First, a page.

WINNIPEG — A high-profile backbench member of the Manitoba legislature who recently spoke out against some of his own government's policy has been dumped from caucus.
The Progressive Conservatives confirmed Steven Fletcher had been dropped in a news release Friday afternoon.
"Teamwork is a core value of our caucus," spokeswoman Sarah Guillemard said in a statement that noted the decision was unanimous.
"We were elected by Manitobans to serve as a team. We are proud to work with, learn from, and support each other as a team. Moreover, we believe in the importance of respecting each other as a team."
Fletcher, a former Conservative MP who won a provincial seat when the Manitoba Progressive Conservatives swept to power last year, said he first learned of the decision from the Winnipeg Free Press.
He said he wasn't given any specific reason for the move.
Fletcher has been in hot water with the party in recent weeks after speaking out against a proposed law that would create a new Crown agency to promote energy efficiency. He recently tied up two legislature committee meetings by asking questions for hours, late into the night.
He's also tabled a number of private members bills, including one to reduce the 57 seats in the provincial legislature by eight.
"I have made sure that — as a public servant and a gentleman — that I act for Queen and country first, for my constituents second and everything else is after that, including party," he said in a interview.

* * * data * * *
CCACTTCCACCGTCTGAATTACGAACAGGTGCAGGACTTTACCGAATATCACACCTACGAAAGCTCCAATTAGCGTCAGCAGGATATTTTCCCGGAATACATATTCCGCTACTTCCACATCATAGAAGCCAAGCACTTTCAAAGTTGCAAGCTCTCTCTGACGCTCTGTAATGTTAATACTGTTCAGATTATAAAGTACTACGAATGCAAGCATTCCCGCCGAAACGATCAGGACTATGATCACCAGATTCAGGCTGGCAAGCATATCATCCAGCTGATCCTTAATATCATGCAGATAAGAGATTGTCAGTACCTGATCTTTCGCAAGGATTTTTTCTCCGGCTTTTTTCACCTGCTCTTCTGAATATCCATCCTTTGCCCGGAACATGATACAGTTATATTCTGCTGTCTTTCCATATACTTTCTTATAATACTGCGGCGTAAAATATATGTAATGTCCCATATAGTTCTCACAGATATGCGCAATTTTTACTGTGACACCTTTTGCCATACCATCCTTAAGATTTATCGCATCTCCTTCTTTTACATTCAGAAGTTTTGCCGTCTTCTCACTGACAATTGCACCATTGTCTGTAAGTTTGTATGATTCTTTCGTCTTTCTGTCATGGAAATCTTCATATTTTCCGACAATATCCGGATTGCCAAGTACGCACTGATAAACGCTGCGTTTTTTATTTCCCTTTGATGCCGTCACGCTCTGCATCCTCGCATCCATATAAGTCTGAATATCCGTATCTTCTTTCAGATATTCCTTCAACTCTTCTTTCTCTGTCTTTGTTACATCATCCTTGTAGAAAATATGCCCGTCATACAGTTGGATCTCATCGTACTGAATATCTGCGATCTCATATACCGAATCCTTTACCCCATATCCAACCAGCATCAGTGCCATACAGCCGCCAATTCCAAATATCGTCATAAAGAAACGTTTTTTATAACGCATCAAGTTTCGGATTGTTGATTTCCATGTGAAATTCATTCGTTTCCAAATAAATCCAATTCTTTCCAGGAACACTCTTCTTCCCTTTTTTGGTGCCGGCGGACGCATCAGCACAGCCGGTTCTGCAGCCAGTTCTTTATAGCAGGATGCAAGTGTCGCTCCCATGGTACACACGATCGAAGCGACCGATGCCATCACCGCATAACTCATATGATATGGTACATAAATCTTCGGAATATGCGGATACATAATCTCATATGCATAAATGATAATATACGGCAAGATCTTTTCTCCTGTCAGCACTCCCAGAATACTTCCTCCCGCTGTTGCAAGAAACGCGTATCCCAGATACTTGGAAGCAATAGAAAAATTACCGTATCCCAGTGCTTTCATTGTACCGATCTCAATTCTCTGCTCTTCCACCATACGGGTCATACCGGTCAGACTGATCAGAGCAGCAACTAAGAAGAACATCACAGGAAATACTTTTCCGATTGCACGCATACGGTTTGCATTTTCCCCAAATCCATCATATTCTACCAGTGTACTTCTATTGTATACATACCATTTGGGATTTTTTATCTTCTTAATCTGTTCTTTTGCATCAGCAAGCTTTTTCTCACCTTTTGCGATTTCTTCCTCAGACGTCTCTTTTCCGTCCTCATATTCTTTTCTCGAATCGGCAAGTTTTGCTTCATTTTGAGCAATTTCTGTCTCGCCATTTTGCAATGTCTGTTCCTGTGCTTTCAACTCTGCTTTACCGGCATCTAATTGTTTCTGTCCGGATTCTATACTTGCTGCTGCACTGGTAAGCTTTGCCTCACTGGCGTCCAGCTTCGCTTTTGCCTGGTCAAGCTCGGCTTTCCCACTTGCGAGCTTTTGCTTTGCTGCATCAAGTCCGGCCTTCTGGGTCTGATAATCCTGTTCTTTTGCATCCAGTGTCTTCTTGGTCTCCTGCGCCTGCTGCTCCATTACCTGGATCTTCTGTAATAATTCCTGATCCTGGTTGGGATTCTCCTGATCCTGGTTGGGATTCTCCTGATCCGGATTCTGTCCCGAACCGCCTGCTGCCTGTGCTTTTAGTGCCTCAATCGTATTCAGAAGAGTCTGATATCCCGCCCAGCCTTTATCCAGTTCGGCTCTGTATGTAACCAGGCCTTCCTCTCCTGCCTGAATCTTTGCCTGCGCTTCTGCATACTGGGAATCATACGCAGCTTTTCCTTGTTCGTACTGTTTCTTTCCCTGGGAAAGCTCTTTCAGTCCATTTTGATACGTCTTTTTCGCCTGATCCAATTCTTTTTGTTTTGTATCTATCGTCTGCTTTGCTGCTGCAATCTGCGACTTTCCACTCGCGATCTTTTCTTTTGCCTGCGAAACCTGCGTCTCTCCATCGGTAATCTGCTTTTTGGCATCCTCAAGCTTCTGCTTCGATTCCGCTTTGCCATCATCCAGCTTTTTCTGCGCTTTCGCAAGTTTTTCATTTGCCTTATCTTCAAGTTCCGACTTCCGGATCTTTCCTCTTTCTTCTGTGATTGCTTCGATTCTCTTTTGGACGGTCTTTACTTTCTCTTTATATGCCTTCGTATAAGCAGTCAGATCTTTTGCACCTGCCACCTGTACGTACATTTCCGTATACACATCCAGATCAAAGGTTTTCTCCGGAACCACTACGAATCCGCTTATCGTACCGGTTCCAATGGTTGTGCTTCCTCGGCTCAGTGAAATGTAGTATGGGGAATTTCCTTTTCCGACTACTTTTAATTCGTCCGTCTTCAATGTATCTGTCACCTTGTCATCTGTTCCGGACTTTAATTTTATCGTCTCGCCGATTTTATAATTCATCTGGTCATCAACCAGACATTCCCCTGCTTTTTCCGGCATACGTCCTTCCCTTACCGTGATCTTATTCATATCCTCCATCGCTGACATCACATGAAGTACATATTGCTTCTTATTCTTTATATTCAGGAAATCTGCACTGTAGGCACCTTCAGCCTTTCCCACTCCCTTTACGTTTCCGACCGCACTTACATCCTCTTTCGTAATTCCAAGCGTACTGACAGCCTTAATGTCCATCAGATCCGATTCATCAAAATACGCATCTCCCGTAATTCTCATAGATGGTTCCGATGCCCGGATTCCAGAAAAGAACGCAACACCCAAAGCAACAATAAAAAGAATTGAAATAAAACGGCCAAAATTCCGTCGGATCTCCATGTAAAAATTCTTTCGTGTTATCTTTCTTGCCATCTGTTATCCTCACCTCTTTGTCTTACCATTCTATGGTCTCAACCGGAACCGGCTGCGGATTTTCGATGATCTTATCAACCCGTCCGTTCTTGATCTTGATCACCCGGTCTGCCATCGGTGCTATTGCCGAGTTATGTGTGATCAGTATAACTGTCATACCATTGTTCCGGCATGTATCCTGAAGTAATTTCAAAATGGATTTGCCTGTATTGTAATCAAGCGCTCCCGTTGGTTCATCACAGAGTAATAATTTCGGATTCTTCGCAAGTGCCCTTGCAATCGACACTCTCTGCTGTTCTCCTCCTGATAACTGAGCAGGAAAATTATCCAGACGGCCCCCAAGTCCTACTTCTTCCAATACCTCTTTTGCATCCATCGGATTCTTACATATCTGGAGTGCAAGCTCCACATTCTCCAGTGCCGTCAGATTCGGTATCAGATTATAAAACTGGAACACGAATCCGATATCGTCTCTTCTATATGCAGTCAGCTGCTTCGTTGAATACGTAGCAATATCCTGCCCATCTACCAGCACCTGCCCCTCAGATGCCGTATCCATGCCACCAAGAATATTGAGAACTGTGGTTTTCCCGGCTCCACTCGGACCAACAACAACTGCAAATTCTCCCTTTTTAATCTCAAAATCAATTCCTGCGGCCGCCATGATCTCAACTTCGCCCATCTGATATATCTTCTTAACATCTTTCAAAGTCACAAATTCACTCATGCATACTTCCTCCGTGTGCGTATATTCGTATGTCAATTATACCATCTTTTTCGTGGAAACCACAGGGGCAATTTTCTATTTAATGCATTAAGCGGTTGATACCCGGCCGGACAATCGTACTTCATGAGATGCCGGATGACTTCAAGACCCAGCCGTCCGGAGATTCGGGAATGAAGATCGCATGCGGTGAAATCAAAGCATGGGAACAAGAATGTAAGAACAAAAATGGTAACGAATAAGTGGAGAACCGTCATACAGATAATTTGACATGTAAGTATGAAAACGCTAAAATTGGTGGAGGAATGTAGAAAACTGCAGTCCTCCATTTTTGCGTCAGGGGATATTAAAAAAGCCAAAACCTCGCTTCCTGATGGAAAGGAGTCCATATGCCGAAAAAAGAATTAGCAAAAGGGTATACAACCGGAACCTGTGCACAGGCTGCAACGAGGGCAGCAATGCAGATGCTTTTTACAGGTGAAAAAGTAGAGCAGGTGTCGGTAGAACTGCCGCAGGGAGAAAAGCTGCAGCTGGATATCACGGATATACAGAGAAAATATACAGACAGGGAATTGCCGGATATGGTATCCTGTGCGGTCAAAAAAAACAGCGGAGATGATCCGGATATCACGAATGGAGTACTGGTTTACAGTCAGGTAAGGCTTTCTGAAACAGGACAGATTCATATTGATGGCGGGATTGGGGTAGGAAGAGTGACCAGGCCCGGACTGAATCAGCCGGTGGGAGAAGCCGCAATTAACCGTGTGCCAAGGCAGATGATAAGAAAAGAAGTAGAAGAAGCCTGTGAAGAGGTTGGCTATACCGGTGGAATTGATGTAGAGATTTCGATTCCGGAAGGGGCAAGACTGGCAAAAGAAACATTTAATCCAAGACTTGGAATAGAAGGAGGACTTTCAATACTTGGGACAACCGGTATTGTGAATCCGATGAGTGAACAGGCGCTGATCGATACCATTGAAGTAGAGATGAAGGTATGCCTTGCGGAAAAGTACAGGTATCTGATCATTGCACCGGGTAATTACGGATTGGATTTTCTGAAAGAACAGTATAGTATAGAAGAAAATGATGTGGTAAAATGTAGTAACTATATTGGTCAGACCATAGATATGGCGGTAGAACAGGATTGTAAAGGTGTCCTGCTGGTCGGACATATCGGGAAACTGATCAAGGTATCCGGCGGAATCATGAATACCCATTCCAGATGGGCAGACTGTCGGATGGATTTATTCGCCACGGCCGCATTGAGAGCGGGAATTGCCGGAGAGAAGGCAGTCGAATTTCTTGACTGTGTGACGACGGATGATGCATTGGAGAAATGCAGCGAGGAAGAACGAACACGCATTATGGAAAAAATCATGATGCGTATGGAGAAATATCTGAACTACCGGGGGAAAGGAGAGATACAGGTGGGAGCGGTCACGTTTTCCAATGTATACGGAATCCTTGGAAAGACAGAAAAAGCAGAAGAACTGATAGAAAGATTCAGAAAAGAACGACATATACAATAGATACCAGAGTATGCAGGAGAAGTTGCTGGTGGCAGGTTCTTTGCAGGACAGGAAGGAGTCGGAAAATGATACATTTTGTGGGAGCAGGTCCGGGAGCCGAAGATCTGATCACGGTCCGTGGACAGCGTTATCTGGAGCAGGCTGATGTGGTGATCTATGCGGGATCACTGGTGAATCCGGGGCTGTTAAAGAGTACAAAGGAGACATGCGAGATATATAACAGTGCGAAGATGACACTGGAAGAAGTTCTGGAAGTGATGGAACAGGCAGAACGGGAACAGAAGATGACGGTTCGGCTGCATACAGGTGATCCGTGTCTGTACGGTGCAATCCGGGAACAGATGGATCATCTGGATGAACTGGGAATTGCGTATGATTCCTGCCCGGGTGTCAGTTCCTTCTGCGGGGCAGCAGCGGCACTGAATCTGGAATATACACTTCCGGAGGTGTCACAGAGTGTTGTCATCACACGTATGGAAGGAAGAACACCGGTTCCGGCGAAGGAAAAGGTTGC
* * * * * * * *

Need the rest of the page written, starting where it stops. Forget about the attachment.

"That is the way it is supposed to be in a democracy.
"I'm doing my job."
Fletcher, 44, was a member of Parliament between 2004 and 2015 and was Canada's first quadriplegic MP. He served for a few years as minister of state for democratic reform and minister of state for transport. He lost his seat to Liberal Doug Eyolfson in the 2015 election.
Manitoba Premier Brian Pallister, also a former federal MP, said he abstained from the caucus expulsion vote.
He said he's got a lot of time for Fletcher, but says being part of caucus is not a right.
"I like and respect Steven Fletcher, worked with him federally, worked with him provincially, but every caucus, every community organization, every sports team, every business, has rules of conduct for its members and being in a caucus and being in an organization requires those rules to be followed," Pallister said.
"Principles of behaviour have to be established. They have to be maintained."
Without Fletcher, the Tories still hold 39 of the 57 seats in the legislature.